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Hi all,

I am planning on sending a couple Wav. files off to be professionally mastered. Should I remove the DC offset with Sound Forge prior to it going to the ME? Thanks all.


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J-MADD Thu, 02/09/2006 - 08:19

I was just wondering because I always have soundforge atomatically remove DC off set prior to Normalizing, eqing etc... Will a mastering engineer check just in case anyways? Like I say I may not really have an issue with DC offset, but I am told if it is there, the maximum headroom of a mix will be less. Thanks for the replies.


Reggie Fri, 02/10/2006 - 11:12

Massive Mastering wrote:
"Lopsided" waveforms aren't all that unusual and it's often confused (especially in this "volume-crazed" society) as DC offset.

I had this happen fairly recently. My right overhead waveform had much longer "legs" on the negative side than on the positive side. It turned out sounding OK, but I never figured out exactly what caused it. Is it simply caused by mic positioning, or could it be an electrical thing, or what?

Massive Mastering Fri, 02/10/2006 - 23:52

It can happen a lot with certain percussive instruments, it's very common on brass... Some vocalists - Especially the more "raspy" types. It can also be phase issues, could be compression settings... Not everything makes a perfectly balanced sine wave.

But as long as it sounds right, who cares...

It's one of those things that's always been aorund, but nobody thought about - before you could *see* it... :lol:

RemyRAD Sat, 02/11/2006 - 12:30

You know folks, natural audio in real life is asymmetrical, not symmetrical. Symmetrical waveforms are only produced by electronic test equipment.

The issue of larger negative legs versus positive going legs within our software displays is a bit of a mystery to me also? In broadcast AM radio, the FCC allows for 125% positive going modulation but only 100% negative going modulation. We try to avoid DC offsets which actually can re-create more positive versus negative apparent modulation and vice versa but that moves the baseband as opposed to negative versus positive at the same 0 baseband. The FCC had previously allowed up to 200% positive going modulation! How this relates to recording, I'm not certain? I'm not clear on whether, within our different software's whether the waveform has been "printed" properly for our viewing??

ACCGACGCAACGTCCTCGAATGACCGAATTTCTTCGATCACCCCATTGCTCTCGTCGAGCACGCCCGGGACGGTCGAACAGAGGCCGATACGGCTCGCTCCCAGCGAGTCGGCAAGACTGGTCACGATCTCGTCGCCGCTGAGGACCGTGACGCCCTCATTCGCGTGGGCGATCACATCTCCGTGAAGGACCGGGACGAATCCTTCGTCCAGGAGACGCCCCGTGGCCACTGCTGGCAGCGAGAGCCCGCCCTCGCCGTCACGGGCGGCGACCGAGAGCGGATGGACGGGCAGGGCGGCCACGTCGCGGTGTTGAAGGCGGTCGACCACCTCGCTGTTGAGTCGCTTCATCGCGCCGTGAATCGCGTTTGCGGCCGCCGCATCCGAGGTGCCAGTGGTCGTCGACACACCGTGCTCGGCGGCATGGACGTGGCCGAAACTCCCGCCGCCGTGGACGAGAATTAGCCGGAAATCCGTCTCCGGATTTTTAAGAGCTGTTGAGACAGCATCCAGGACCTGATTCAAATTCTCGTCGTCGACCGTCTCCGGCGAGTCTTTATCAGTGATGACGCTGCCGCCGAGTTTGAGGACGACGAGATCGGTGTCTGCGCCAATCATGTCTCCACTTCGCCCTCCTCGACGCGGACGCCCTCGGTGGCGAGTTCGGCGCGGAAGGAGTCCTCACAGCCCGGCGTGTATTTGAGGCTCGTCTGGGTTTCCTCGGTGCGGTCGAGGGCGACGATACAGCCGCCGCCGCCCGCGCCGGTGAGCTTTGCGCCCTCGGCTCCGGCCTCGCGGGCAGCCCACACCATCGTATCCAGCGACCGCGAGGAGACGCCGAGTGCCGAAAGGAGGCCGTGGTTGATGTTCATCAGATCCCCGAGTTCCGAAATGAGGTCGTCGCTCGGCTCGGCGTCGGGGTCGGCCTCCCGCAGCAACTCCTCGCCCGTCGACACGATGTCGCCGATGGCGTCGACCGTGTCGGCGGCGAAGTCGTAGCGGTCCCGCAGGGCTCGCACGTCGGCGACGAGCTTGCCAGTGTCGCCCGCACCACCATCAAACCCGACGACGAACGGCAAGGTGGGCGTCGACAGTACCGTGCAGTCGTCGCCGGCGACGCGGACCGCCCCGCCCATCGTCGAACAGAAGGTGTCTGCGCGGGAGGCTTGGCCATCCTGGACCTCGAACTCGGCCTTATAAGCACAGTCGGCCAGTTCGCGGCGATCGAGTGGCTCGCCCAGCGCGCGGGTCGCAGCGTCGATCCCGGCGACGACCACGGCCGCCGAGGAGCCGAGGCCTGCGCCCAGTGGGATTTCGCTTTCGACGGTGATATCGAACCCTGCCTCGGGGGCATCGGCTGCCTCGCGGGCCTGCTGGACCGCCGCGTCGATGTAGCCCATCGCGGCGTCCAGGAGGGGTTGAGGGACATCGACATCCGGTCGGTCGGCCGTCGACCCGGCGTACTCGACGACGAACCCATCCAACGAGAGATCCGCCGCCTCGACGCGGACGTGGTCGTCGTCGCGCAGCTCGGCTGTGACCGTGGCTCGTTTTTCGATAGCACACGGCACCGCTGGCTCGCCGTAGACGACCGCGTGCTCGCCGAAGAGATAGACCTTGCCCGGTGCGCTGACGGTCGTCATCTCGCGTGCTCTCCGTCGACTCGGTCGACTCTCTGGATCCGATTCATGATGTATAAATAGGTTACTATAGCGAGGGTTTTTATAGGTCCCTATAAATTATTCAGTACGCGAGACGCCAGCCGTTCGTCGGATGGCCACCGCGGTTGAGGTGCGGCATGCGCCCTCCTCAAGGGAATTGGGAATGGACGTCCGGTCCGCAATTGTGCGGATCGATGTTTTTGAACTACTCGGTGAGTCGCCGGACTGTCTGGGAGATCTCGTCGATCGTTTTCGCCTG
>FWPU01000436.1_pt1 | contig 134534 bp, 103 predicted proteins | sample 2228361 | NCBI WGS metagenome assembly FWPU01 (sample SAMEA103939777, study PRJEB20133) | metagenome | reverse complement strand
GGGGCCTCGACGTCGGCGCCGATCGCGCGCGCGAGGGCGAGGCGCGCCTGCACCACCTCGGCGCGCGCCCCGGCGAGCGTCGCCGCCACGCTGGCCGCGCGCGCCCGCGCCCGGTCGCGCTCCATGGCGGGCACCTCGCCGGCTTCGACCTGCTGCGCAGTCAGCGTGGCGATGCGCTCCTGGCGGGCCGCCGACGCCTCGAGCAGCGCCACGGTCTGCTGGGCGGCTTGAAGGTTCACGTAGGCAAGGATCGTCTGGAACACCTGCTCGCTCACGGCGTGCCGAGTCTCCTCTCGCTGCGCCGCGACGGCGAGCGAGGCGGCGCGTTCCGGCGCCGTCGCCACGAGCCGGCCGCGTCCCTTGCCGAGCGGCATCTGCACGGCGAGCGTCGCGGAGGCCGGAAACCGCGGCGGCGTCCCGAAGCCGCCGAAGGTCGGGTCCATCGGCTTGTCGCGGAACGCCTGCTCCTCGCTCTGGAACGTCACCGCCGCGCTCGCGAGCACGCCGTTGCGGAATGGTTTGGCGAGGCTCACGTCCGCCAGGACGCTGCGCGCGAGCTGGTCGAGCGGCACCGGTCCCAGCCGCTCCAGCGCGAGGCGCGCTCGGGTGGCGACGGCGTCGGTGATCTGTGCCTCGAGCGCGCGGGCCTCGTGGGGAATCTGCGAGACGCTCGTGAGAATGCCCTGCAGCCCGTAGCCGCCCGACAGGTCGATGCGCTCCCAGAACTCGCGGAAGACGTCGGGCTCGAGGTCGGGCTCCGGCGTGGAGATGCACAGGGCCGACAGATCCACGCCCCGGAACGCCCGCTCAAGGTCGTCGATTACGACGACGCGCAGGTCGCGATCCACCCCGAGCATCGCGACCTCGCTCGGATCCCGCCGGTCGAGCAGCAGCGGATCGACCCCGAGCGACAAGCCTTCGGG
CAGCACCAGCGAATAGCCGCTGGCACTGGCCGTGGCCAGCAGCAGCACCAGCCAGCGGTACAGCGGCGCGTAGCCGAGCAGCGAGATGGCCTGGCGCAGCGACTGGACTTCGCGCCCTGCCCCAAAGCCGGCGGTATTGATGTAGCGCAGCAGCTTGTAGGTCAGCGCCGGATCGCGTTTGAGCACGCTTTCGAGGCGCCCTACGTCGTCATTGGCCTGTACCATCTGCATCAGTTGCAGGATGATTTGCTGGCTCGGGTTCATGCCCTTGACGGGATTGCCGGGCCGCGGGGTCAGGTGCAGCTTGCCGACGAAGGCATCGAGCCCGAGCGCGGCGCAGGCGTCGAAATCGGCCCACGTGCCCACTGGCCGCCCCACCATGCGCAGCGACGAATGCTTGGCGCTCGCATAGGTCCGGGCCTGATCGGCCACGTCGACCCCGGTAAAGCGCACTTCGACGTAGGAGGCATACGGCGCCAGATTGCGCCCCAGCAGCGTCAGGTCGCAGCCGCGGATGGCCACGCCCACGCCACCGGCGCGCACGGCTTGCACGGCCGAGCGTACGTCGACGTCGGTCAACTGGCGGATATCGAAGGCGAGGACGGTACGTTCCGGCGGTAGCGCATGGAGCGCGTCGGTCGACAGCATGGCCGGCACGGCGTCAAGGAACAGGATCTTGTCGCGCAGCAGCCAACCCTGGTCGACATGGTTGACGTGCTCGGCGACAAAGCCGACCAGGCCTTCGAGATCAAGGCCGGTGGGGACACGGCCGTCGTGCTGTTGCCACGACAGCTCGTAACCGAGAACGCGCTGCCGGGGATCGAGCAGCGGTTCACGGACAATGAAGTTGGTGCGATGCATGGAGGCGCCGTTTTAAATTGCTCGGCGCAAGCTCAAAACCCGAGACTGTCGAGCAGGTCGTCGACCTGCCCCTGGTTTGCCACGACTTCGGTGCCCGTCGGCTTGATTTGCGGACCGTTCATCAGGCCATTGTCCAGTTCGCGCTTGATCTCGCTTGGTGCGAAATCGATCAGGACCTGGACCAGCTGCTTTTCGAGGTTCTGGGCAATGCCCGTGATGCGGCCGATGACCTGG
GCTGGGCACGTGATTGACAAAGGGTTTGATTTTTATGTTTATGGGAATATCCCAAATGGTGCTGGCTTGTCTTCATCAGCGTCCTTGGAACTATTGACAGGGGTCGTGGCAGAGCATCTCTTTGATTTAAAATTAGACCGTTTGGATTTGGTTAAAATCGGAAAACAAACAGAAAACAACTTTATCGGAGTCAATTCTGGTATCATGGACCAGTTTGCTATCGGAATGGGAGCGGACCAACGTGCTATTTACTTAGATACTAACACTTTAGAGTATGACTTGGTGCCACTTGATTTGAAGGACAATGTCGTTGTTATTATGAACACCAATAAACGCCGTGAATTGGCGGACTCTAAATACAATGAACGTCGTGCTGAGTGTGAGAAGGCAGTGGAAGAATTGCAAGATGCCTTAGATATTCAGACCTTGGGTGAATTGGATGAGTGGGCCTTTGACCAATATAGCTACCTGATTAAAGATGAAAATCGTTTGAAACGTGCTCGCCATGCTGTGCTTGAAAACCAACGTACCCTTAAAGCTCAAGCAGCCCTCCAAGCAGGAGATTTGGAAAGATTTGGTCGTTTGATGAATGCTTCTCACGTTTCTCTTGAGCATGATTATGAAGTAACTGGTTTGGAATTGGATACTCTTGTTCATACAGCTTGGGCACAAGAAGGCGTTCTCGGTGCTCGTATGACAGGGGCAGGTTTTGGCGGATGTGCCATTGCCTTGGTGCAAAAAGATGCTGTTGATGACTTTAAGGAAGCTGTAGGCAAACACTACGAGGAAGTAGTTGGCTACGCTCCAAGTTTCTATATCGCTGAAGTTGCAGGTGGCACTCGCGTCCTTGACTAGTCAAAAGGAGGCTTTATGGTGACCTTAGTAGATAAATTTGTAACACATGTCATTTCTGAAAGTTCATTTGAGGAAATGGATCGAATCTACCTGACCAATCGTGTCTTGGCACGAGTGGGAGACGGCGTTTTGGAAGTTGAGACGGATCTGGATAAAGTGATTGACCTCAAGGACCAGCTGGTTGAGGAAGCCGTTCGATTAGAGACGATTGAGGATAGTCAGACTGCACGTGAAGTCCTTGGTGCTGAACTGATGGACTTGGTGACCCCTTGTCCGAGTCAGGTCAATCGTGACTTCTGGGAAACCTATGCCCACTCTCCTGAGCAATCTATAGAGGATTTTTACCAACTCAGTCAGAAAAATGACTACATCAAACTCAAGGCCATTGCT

Is recorded modulation actually more heavily negative than positive in general in real life?? I have not been able to test my respective system and software to find out whether the indicated waveform display is correct? I believe I would need a positive pulsed frequency sweep generator to test this hypothesis (sorry I don't have one)? I discovered such a problem 25 years ago when working for Scully as their quality control manager and final test technician. Our test tapes coming from MRL utilized a pulsed frequencies sweep, whose response was indicated on a oscilloscope gradicule. One day, our worn-out test tapes started yielding better frequency response on our 280B recorders then our new test tapes!?!? I narrowed this down to a change in procedure from M. R. L. and the way they manufactured our pulsed frequency sweep test tapes. When I called them about this, they said I was nuts! I went home scratching my head. The next day, I received a call where they apologized to me and realized that they had inadvertently changed the pulse from a positive going pulse to a negative going pulse which affected frequency response in the first stage playback preamp! I was correct! They replaced all of our test tapes with positive going pulses, before the sweep. I believe this proves that absolute polarity within recorded sound does have a factor on the final quality. I discovered that the first stage preamplifiers capacitors in the 280, were being charged differently by the trigger pulse.

Of course the way recorded sound is affected is all subjective. I have inverted phase and reversed polarity on my monitor system in the past to try and subjectively realize this difference. I have found that absolute polarity and inverted phase does provide a difference in the monitoring experience. To what extent everybody else believes my findings, I'm not sure? The jury is still out.

I love the old Scully but where is Fox??
Remy X David

anonymous Thu, 02/16/2006 - 04:36

Yep this phenomoenon has baffled me too in the past ,though I'm quite new to mastering.I find its usually percussive instruments which show a wave form such as this too.I've never had any sound quality issues though it looks as though there should have been,I'm interested too.I put it down to a display issue as well but it seems there is more too it.As John said it really has only been noticed by the majority since digital editing has become common place.

DeeDrive Mon, 02/20/2006 - 08:12

Most Mastering Engineer's I've dealt with will put a high pass filter at around 25-30hz over everything they master, which eliminates DC offset, so it shouldn't be a problem. DC is just AC with a frequency of 0. It wouldn't hurt to do it yourself though. And for god's sake, everyone stop normalizing, it's useless.


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